Safeguarding businesses from fire and subsequent losses should begin with pre-planning, effective mitigation measures, employees training, and local responder coordination. Fire pre-planning should be used to bolster overall EHS objectives subjected to regulatory requirements. However, according to the National Fire Protection Associations (NFPA), between 2006 and 2010 fire damage cost industrial and manufacturing facilities an estimated $951 million each year.
Many industrial facilities contain unique hazards and obstacles, making it more difficult to manage an effective response to a fire. By removing uncertainties and hazards associated with a company’s facilities, included emergency response strategies and tactical decision-making processes can empower responders to react expeditiously and potentially limit damage to buildings. Through coordinated efforts, local responders can enter into an emergency situation conscious of existing factors and minimize unnecessary risk, while giving the responders every possible advantage in responding effectively to a fire.
Site-specific information is the foundation of an effective fire pre plan. Fire pre plans generally include information that will be used by decision makers at the incident. The following key fire pre plan components should be common to most fire pre plans: The plan must:
- Be in writing
- List major site hazards
- Include a plot plan
- Have current information
Establishing company-wide pre-plan templates ensures information is recorded in a uniform manner. However, pre plans are only effective if accurate and pertinent information is included. Depending on the company’s operations, pre-plan templates can range from the simple to complex. Below is a compilation of insightful fire pre plan helpful hints from various first responders and fire departments:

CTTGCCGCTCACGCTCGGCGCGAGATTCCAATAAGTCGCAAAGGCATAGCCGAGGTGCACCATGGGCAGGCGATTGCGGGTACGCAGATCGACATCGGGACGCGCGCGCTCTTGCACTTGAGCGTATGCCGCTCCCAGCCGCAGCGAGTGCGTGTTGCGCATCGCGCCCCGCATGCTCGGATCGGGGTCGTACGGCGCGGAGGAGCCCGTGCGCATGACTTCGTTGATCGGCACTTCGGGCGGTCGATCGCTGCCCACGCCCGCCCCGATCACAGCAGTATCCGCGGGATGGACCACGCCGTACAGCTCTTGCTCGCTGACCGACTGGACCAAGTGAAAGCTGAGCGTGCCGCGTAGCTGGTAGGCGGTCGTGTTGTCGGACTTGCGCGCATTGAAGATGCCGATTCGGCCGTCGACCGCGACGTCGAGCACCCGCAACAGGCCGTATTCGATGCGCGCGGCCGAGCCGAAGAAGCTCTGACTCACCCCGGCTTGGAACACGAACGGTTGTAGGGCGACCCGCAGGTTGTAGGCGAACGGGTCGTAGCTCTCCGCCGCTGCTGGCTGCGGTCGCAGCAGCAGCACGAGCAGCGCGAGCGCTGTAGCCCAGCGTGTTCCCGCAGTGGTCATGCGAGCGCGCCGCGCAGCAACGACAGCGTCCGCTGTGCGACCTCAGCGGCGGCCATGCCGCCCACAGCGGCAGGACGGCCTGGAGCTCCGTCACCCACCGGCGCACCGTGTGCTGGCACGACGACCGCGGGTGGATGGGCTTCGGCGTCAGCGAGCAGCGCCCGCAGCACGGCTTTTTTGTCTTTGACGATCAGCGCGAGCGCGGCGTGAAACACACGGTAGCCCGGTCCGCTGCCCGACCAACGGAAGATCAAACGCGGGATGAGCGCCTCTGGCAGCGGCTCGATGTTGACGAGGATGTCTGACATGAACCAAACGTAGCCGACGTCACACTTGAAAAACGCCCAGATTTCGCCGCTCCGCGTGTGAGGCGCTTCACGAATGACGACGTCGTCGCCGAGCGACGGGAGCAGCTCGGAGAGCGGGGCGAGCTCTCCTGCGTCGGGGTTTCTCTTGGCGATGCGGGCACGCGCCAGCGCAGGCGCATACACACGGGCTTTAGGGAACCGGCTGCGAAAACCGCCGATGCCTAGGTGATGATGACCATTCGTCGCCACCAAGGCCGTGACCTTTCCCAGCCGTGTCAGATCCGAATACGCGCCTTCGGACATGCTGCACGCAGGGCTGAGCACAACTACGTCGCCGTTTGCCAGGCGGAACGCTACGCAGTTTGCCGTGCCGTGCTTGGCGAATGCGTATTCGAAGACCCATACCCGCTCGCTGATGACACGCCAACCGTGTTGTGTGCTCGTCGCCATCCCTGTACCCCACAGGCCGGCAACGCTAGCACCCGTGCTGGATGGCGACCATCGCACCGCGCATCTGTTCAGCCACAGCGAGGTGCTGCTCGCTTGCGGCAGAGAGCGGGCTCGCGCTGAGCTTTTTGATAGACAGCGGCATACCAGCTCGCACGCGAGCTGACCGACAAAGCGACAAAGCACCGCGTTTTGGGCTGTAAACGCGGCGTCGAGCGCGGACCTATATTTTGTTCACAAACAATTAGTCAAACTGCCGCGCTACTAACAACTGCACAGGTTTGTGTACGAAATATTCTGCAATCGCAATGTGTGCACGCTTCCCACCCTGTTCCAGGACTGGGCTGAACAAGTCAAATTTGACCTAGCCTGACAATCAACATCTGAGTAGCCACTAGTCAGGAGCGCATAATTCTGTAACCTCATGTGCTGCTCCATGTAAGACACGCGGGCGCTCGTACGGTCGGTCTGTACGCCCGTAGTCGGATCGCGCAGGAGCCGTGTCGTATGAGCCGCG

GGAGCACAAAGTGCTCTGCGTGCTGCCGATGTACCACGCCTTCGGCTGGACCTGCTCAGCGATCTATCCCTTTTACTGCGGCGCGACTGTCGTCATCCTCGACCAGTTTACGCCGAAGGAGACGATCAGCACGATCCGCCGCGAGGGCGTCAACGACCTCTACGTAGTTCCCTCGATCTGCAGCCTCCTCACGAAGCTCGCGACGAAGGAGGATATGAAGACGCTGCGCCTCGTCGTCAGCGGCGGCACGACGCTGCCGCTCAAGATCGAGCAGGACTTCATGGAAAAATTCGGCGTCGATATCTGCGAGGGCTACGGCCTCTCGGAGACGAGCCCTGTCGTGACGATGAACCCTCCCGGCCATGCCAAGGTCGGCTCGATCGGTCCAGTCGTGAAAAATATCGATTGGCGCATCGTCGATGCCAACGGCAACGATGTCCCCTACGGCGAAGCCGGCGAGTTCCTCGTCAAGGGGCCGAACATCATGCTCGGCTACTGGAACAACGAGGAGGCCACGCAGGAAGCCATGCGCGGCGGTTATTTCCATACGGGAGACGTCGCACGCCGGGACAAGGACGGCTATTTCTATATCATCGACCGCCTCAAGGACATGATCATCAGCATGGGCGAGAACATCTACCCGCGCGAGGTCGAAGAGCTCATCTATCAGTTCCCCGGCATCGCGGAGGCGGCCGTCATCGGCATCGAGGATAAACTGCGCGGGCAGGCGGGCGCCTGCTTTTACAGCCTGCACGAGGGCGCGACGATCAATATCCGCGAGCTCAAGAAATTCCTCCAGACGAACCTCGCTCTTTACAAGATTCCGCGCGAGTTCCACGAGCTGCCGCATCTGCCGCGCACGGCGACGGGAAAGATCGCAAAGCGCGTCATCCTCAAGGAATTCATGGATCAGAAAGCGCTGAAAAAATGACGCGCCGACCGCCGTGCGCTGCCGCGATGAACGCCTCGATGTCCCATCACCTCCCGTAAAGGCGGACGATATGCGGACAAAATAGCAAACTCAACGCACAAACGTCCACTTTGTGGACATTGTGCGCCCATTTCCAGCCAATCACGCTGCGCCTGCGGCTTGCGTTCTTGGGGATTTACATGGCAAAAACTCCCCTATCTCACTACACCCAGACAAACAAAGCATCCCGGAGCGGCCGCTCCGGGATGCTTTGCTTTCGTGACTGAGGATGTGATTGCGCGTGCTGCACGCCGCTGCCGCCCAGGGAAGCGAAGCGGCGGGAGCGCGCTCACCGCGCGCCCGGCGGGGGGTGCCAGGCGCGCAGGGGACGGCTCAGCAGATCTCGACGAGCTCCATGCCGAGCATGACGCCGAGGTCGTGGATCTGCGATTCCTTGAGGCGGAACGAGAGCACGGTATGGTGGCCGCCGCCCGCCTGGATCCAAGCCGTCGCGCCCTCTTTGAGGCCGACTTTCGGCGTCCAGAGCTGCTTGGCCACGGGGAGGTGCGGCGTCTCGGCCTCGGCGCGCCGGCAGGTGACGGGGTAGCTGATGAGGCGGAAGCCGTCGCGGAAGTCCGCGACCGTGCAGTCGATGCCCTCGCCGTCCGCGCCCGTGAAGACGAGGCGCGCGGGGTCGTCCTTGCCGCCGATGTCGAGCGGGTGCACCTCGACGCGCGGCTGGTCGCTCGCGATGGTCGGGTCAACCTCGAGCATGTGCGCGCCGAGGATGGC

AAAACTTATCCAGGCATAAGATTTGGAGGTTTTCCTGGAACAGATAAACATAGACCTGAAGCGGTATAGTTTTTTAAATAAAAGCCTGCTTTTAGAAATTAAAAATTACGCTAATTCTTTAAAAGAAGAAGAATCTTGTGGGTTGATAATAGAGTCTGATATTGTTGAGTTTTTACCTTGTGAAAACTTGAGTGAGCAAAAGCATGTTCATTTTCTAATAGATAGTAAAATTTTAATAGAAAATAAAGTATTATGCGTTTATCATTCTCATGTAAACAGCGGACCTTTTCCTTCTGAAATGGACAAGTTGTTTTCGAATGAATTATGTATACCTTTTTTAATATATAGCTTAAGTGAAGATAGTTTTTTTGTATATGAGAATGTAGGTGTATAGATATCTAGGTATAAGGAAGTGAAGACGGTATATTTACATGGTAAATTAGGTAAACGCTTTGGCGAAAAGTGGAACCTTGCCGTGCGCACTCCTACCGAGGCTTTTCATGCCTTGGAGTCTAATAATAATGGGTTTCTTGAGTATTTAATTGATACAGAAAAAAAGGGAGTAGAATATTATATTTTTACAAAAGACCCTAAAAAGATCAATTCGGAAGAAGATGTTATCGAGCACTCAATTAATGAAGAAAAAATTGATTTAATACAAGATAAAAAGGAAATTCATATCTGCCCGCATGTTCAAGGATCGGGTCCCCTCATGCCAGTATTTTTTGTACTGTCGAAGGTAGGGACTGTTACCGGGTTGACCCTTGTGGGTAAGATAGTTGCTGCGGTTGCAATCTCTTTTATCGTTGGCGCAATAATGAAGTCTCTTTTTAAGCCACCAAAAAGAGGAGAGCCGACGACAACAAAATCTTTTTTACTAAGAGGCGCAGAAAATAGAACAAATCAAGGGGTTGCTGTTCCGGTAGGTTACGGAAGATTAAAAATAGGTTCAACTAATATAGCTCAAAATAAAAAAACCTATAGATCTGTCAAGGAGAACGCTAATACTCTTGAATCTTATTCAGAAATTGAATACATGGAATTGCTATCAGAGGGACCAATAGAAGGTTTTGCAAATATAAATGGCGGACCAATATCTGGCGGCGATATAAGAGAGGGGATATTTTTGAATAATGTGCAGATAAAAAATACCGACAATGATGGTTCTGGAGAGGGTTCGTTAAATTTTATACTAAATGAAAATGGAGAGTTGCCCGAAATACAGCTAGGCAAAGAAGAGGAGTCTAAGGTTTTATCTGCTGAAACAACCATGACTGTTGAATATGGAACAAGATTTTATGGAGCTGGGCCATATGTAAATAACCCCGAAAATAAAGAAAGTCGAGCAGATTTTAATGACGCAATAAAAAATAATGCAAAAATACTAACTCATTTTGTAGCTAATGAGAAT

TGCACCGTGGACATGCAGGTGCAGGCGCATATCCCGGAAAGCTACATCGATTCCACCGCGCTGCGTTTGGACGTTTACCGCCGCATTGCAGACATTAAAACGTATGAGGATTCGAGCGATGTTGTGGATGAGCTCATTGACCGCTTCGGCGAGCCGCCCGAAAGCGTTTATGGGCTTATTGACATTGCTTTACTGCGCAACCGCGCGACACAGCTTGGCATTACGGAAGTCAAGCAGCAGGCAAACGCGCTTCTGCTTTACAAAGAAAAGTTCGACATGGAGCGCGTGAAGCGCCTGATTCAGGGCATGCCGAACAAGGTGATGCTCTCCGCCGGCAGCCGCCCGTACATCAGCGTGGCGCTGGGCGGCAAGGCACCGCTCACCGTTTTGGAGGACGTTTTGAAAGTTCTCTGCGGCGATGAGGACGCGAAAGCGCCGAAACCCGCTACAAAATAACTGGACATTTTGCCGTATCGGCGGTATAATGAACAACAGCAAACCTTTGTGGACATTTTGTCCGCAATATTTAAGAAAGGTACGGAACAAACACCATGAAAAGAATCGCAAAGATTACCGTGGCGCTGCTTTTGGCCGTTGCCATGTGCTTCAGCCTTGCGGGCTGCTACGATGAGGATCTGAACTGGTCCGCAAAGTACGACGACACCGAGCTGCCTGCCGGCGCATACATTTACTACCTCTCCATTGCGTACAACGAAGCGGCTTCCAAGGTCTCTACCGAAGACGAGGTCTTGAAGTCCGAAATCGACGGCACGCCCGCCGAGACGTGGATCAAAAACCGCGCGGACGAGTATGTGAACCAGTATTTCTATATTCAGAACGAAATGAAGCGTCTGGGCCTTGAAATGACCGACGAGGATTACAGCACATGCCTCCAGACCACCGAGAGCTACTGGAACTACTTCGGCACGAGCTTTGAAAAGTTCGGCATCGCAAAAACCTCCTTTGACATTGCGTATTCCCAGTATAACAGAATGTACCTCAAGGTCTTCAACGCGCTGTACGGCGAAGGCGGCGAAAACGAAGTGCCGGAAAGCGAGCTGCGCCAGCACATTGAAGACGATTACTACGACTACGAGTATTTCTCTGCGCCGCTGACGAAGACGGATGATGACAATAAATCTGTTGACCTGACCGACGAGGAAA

- Update plans and communicate with external responders and fire departments often! Include status updates of new buildings construction and renovations being performed.
- Implement a means of easily accessible pre plan storage and retrieval.
- Make forms easy to read! Responders may be reading these plans at night, in periods of limited light, and in inclement weather. The easier to read, the better it is for all responders.
- Separate large complexes into color-coded quadrants. Response strategies can be developed for each quadrant, making it much easier to respond to fires in large complexes.
- Update external responders on perimeter gate entry codes whenever changes are made.
- Identify location of alarm panel locations, key box locations.
- Specify location and identity of stored hazardous materials
- Coordinate response exercises with fire department training drills
- Implement lessons learned and new firefighting tactics into response plans
Responders continually verify the importance for fire pre plan simplicity, clarity and accuracy. From the initial information-gathering phase to a pre plan application during the response; crucial response information must be communicated effectively. Despite the response situation or circumstances, a fire pre plan form should include, but is not limited to the following:
- Building/site layout information
- Fire suppression information
- Hazards locations
- Utility information
- Exposure information
- Water supply
- Evacuation needs
- Occupancy information
- Special procedures for handling, storage and control of items that have been identified as major fire hazards
- Mutual aid resources
Companies with numerous locations and/or vast corporate complexes can greatly benefit from web-based fire pre planning, Responders can utilize mobile devices to search fire pre plan for specific data within seconds, access web cams for real time information, and/or download planning information for future reference. Companies that strive to maintain a large amount of pre planning information, , and struggle with consistency and secured plan accessibility should consider web-based technology.
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